The Economic and Financial Crimes Commission, EFCC, says it is waiting for the forensic audit of the Nigerian National Petroleum Corporation, NNPC accounts, before it will commence investigation into the alleged unremitted funds.
EFCC chairman, Ibrahim Lamorde, made this known on Thursday at the commission’s 2014 budget defence before the Senate committee on Drugs, Narcotics and Financial Crimes.
Lamorde said investigations into the financial position of the NNPC were technical and required experts to conduct a comprehensive audit to unveil its true financial position.
He said that the outcome of the forensic audit of NNPC would provide the EFCC with the materials required to conduct criminal investigation into the accounts of the corporation.
“When this controversy started we had about three figures. Now we have settled more or less on 20 billion dollars. The minister of finance said that they want to commission an audit firm to do a forensic auditing of the finances of the NNPC. You need a professional firm to handle this. This is not a common investigation. These are very technical things,” he noted.
Lamorde added: “Let the audit be carried out. Let’s know exactly what we are talking about, understand what the figures are and criminal investigation can follow. You can’t start an investigation on nothing. You can’t put a super structure without a base. So, we need that base to put our own investigation on it.”
Lamorde told the committee that the anti-graft agency secured 117 convictions in 2013 and that it had already secured 30 convictions within the last two months.
He said the commission looked forward to securing not less than 150 convictions for financial crime offenders at the end of 2014.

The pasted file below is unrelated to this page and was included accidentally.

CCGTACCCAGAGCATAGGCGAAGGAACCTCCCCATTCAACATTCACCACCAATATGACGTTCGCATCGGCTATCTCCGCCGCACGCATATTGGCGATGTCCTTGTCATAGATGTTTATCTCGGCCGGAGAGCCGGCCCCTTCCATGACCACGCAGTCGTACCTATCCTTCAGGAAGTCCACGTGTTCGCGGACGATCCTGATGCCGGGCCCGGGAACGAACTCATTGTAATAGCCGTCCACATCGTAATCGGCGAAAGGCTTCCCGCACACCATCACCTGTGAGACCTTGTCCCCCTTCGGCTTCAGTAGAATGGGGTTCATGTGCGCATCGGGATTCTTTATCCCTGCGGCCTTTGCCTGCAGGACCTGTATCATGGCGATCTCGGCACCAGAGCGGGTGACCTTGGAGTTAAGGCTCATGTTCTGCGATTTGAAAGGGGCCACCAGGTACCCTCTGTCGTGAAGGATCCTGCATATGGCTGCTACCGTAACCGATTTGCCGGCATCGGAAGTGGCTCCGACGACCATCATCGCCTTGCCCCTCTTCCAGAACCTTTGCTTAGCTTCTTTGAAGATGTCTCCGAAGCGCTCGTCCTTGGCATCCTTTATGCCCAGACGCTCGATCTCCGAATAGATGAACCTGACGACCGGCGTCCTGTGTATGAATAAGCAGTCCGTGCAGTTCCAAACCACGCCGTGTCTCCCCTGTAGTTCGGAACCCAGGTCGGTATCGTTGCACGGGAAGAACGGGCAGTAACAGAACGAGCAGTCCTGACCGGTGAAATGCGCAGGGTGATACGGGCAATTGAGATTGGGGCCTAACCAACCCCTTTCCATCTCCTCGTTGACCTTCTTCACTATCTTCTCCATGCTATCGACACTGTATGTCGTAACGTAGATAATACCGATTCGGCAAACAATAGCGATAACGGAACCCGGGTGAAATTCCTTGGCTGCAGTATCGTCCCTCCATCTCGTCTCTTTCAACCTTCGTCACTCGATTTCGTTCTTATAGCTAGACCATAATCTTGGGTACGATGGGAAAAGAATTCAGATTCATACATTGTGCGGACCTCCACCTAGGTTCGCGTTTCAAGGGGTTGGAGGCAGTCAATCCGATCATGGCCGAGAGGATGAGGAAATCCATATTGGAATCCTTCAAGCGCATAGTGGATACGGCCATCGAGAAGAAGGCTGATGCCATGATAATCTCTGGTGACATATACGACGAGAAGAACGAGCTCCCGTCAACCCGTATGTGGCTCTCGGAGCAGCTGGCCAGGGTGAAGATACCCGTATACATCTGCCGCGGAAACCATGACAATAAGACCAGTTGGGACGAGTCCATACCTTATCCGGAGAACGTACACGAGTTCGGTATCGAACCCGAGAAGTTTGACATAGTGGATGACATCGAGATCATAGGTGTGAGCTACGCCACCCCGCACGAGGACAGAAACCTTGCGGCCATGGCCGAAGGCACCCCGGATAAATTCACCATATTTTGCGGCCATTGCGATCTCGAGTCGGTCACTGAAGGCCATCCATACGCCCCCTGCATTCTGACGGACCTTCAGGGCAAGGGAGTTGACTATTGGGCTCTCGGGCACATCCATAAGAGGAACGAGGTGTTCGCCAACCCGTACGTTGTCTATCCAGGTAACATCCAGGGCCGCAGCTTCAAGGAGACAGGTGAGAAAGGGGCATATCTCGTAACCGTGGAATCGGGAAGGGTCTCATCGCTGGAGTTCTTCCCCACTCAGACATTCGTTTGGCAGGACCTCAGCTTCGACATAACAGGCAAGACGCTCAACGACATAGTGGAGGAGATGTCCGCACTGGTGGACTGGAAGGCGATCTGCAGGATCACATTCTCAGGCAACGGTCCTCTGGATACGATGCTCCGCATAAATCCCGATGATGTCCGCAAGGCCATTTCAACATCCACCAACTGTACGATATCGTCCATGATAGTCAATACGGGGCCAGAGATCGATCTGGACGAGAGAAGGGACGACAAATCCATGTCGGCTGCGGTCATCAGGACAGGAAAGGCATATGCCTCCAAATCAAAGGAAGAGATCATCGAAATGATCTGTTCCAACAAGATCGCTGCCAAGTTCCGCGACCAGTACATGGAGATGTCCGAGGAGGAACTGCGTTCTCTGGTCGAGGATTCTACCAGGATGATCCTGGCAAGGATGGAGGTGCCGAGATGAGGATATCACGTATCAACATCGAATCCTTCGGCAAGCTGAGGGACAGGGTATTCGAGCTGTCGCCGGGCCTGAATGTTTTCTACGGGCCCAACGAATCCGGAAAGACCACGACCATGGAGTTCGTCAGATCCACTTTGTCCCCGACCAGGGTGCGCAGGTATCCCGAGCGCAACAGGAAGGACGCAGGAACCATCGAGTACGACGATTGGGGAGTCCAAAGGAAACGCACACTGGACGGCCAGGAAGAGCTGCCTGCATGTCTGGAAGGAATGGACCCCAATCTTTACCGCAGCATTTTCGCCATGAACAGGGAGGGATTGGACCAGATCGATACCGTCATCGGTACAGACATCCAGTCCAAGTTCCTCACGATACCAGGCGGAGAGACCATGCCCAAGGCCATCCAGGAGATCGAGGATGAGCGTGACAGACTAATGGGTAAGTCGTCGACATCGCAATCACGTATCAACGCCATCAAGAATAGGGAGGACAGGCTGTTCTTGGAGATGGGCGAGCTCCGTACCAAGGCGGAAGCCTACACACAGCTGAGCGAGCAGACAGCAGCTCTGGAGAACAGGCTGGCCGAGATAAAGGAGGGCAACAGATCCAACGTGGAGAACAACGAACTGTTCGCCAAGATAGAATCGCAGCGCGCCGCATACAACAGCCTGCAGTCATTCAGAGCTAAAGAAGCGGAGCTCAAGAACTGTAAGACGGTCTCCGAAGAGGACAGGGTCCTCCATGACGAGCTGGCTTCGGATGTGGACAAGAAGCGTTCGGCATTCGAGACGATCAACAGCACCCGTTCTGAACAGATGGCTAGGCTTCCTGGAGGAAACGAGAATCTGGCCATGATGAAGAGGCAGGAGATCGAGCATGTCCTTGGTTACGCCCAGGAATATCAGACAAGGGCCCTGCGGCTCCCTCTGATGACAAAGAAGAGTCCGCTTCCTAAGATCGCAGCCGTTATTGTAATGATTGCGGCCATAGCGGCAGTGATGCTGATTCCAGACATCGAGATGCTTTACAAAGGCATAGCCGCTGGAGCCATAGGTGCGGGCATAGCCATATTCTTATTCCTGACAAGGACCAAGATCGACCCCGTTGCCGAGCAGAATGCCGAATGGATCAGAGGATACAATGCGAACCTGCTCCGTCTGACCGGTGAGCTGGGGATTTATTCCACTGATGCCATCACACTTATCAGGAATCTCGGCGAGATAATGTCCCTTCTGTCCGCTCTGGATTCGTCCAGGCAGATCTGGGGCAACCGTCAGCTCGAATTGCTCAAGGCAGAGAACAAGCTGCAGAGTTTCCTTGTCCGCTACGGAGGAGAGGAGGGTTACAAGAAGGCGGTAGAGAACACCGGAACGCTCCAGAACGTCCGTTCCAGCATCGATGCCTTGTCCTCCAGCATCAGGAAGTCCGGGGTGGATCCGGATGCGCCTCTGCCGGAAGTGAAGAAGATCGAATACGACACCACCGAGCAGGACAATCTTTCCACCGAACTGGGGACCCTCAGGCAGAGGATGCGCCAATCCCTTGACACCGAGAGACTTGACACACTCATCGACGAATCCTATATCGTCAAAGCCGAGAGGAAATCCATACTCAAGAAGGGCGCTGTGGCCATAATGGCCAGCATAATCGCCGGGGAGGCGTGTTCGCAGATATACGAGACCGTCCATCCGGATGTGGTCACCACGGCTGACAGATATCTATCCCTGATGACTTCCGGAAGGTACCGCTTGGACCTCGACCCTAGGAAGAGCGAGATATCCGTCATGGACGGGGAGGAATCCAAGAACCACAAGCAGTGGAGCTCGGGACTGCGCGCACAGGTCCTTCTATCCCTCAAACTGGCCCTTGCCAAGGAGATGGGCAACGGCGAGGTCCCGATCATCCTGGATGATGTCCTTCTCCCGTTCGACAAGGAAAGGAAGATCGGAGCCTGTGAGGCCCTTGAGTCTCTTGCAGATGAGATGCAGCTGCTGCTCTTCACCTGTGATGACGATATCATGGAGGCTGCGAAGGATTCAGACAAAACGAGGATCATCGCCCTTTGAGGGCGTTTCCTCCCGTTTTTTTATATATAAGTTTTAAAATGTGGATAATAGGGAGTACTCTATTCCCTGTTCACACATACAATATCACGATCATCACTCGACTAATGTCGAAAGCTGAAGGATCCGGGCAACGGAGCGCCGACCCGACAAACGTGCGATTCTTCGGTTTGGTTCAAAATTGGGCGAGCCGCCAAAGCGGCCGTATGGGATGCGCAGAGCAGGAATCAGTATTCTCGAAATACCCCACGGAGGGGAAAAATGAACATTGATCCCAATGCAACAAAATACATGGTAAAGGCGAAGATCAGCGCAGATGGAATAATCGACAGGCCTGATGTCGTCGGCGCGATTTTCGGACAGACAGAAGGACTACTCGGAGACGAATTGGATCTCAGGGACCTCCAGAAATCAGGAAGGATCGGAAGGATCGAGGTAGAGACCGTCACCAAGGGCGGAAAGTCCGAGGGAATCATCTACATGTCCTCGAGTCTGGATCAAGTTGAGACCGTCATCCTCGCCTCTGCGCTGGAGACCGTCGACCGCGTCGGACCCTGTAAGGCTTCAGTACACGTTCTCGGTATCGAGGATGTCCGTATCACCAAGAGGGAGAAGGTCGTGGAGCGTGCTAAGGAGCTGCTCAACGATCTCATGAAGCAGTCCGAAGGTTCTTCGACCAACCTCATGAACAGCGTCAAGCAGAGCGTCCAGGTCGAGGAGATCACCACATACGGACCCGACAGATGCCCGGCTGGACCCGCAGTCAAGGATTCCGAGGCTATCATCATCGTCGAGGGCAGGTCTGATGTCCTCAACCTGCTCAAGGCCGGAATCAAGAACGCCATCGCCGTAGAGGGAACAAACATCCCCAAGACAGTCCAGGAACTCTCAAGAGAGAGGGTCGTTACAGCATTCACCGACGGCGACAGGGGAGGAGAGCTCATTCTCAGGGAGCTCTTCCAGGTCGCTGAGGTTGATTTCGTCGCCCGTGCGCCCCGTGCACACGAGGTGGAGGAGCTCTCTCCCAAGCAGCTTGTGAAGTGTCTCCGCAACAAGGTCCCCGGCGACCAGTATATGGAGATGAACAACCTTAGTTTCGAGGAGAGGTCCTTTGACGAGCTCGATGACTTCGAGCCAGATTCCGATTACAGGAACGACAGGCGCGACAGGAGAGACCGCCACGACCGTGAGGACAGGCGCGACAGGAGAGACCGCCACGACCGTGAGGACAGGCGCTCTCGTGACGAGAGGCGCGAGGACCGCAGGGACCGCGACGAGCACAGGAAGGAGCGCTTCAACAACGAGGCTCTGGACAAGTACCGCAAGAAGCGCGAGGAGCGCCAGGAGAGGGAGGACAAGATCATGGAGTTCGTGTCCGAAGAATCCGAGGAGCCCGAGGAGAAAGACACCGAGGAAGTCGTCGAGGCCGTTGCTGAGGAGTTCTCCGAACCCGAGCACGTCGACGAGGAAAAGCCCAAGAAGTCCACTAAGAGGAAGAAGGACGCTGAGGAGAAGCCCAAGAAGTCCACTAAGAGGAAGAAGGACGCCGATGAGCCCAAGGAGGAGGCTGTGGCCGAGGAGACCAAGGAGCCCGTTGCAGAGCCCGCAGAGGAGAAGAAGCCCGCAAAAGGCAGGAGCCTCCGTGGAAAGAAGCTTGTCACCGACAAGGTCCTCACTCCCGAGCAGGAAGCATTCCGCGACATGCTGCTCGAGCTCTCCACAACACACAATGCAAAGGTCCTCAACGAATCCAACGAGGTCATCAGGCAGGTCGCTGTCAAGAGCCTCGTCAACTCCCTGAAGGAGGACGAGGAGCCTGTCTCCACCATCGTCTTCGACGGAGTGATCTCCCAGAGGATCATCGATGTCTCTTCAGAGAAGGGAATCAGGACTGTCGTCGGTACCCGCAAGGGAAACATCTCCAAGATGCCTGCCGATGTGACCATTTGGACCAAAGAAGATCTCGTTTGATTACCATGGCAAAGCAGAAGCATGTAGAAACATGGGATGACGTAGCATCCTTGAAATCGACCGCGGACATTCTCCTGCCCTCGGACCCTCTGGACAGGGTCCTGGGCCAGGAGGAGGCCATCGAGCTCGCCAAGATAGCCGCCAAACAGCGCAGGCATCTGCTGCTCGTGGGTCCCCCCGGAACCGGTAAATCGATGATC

The commission proposed a budget of N21.5 billion for 2014, explaining that the EFCC needed the sum of N9 billion to enable it complete construction of its permanent headquarters in Abuja; but the Budget Office proposal slashed it down to N10.2 billion.
Chairman of the committee, Victor Lar, expressed the disappointment of Nigerians in the failure of the EFCC to probe the missing oil funds.
“People are sad that in spite of the existence of the EFCC, there were no early warning or signs to have given a hint that such monumental breach were afoot. This idea of waiting for the National Assembly to complete investigations before you swing into action is baffling. It is escapist and I think it is not an acceptable approach because if you swing into investigations, the questions you ask are not the same as the ones we do,” he stated.
He, however, commended the EFCC for the high number of convictions it secured at various courts and urged it to work toward achieving more in 2014.
Meanwhile, the auditor general for the federation, Samuel Ukura, said that 20 auditors trained in gas and oil auditing were examining the accounts of the NNPC.
Ukura said this when he appeared before the House of Representatives committee on Public Accounts in Abuja to defend the 2013 and 2014 budgets.
“We had a budget of N60 million for training and we were able to train 20 officers who are presently on the field auditing the accounts of the NNPC,” he said.
On the performance of the 2013 budget, Ukura told the committee that the recurrent budget was implemented 100 per cent while the capital budget was implemented only 57.7 per cent, amounting to N374.157 million.
In a remark, the chairman of the committee, Solomon Adeola (APC- Lagos), directed the AGF to submit all payment vouchers and receipts of payments and contracts awarded by his office.
He said the auditor general should again appear before the committee on Tuesday, March 4 to defend the 2014 budget.